A plan of Stirling Castle
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The work focussing on the ground and principal floor levels of the palace has added significantly to the understanding of how the sixteenth century palace block was built and converted over many centuries. New evidence has been traced of how the palace of James V was built from the remains of, and also inspired by, the buildings of earlier kings. Further evidence has been found of how the Royal Palace was then progressively altered during subsequent centuries, long after the Stewart Court had departed from Stirling. The opportunity for the detailed analysis of the fabric of the palace has clearly enabled a better understanding of the structural development of the site, whether in terms of its place within the European Renaissance or as part of a Scottish late-medieval building tradition.

In addition to new discoveries, the project has assembled a comprehensive site archive combining historical documentation with new survey and excavation data. Over one million words have been written and thousands of images have been compiled. This archive can be exploited for reference either in terms of research and educational purposes, or as background to ongoing conservation issues as part of the general management of the site as a public monument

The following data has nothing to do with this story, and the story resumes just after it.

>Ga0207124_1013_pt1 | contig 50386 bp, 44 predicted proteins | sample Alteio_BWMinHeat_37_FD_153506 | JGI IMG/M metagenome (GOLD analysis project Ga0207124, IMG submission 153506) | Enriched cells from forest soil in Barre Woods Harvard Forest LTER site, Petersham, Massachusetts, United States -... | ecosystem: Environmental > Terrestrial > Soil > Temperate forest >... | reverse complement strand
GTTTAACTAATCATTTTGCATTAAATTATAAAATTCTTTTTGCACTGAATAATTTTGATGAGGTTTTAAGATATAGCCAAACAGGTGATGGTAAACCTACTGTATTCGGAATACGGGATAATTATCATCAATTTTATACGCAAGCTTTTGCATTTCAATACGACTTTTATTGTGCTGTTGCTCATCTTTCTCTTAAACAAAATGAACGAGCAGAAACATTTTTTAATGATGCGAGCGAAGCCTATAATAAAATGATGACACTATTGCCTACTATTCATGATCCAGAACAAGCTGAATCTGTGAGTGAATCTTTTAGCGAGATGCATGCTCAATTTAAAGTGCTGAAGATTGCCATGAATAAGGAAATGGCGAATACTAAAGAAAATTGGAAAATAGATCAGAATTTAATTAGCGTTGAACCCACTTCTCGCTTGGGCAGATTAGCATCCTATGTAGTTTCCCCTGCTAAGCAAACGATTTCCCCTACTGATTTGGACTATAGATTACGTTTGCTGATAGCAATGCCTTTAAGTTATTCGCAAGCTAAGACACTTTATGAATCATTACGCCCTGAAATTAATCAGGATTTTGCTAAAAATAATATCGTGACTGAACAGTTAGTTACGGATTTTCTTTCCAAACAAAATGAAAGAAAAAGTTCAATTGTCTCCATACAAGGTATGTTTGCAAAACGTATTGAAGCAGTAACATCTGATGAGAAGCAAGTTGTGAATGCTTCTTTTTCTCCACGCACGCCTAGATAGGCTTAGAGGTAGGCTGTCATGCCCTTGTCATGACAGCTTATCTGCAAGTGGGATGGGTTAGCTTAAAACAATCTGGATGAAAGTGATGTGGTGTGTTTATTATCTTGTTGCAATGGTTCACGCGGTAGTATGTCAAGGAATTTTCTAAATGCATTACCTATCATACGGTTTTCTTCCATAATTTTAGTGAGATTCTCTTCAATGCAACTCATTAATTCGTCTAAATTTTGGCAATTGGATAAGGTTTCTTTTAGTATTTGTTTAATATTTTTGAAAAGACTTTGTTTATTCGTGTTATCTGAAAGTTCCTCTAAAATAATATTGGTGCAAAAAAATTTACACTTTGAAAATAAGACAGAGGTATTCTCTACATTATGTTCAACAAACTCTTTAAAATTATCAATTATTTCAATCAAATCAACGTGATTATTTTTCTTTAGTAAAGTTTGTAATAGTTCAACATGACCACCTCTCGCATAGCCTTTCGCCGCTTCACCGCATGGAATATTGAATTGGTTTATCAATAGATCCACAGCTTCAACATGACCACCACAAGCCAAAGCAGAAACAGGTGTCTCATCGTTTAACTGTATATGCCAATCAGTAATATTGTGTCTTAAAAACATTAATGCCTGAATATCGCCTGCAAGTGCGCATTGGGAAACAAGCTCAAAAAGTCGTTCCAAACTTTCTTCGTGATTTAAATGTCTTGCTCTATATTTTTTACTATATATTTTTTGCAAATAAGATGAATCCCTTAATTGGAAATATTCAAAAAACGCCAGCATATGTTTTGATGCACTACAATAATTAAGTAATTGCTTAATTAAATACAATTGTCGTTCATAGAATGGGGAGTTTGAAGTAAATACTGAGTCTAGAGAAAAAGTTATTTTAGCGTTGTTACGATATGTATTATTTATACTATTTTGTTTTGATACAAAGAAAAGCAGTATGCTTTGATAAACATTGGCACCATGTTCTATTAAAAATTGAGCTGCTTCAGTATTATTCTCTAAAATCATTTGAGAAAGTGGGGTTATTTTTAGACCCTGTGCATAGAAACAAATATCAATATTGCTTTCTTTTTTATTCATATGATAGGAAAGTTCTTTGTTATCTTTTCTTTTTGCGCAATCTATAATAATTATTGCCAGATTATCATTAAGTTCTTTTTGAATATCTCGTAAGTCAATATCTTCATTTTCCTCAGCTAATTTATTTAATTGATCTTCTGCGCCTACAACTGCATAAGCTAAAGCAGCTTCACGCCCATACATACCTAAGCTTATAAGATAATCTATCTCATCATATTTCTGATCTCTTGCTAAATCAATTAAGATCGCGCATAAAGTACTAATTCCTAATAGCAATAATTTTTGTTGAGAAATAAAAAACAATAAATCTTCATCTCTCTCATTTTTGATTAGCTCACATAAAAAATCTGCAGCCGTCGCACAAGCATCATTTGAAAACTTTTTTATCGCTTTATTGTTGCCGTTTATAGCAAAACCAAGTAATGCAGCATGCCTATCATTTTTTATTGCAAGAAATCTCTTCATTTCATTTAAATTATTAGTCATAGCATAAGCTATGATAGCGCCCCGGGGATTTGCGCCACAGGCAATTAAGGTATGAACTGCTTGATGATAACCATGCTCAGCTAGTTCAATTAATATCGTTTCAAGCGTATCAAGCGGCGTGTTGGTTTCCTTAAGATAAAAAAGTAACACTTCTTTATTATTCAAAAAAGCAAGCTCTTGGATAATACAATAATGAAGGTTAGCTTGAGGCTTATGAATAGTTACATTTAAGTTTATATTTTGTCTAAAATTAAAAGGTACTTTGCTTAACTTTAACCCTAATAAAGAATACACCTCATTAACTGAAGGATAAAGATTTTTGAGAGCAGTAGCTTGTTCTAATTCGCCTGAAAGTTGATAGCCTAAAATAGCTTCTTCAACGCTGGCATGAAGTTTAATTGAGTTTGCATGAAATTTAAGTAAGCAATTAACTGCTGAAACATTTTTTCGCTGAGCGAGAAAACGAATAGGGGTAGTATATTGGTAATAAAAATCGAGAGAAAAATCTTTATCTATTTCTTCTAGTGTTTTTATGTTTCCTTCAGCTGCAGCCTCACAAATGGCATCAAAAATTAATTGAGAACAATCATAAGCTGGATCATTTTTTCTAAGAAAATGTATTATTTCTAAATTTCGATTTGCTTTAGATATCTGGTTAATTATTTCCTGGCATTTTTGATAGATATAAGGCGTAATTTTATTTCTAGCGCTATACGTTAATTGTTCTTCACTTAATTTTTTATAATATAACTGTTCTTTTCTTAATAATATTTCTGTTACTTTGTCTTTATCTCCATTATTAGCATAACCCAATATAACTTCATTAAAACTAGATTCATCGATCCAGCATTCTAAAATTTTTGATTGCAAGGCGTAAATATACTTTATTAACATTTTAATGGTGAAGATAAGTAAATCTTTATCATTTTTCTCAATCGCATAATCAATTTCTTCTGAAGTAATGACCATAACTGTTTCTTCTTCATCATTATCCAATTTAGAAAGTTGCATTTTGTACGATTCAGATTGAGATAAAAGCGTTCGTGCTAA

The work at Stirling Castle Palace has resulted in a vast collection of data. This includes approximately:

  • 15,000 individual context sheets
  • 4,500 digital images
  • 500 CAD drawings
  • Over 1,000,000 words of text derived from the fieldwork (specialist reports, historical narratives etc.)

Within the confines of a traditional paper-based publication this amount of information is simply unmanageable. Therefore it was decided to use the World Wide Web (WWW) as the principal means of publication. Some of the reasons behind this decision are outlined below.

In particular, it:

  • Gives unrestricted world wide distribution to the results of fieldwork at minimal expense, allowing the presentation of enough detail to satisfy a serious researcher without overwhelming the casual reader.
  • Gives access to multiple full-colour photographs (which are usually too expensive to reproduce in large numbers in a paper-based publication), along with CAD drawings, downloadable and searchable high-quality text files for printing and reading offline, and online databases for querying the fieldwork archive in real time.
  • Provides open access to the published results of fieldwork and the archive for a global audience, allowing the kind of critical scrutiny that is expected of serious intellectual work on a scale never before possible. Wherever there is a computer linked to the WWW there is access to this information.
  • Is inexpensive in contrast to a traditional print run (which usually is a financially difficult undertaking and often produces a few hundred very expensive copies of a publication that mostly reside within the libraries of academic institutions).
  • Is a living resource that, unlike a book, microfiche or a DVD, can be edited, updated and added to as and when required.
  • Is quick and relatively straightforward to publish online. This therefore has the potential of bridging the long-standing gap between the audience and unpublished material.
  • Is now a recognised means of publication in many academic fields, as evidenced by the ever increasing number of high quality, peer reviewed, e-journals and e-books appearing each year.